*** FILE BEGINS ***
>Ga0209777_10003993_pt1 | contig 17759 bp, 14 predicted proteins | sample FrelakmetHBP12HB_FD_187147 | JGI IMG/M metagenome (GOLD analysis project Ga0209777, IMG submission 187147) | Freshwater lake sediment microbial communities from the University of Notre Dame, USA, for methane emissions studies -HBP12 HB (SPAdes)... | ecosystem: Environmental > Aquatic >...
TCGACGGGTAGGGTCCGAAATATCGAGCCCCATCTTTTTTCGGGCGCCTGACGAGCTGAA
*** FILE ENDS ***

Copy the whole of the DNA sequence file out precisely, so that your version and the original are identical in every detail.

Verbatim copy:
>Ga0209777_10003993_pt1 | contig 17759 bp, 14 predicted proteins | sample FrelakmetHBP12HB_FD_187147 | JGI IMG/M metagenome (GOLD analysis project Ga0209777, IMG submission 187147) | Freshwater lake sediment microbial communities from the University of Notre Dame, USA, for methane emissions studies -HBP12 HB (SPAdes)... | ecosystem: Environmental > Aquatic >...
TCGACGGGTAGGGTCCGAAATATCGAGCCCCATCTTTTTTCGGGCGCCTGACGAGCTGAA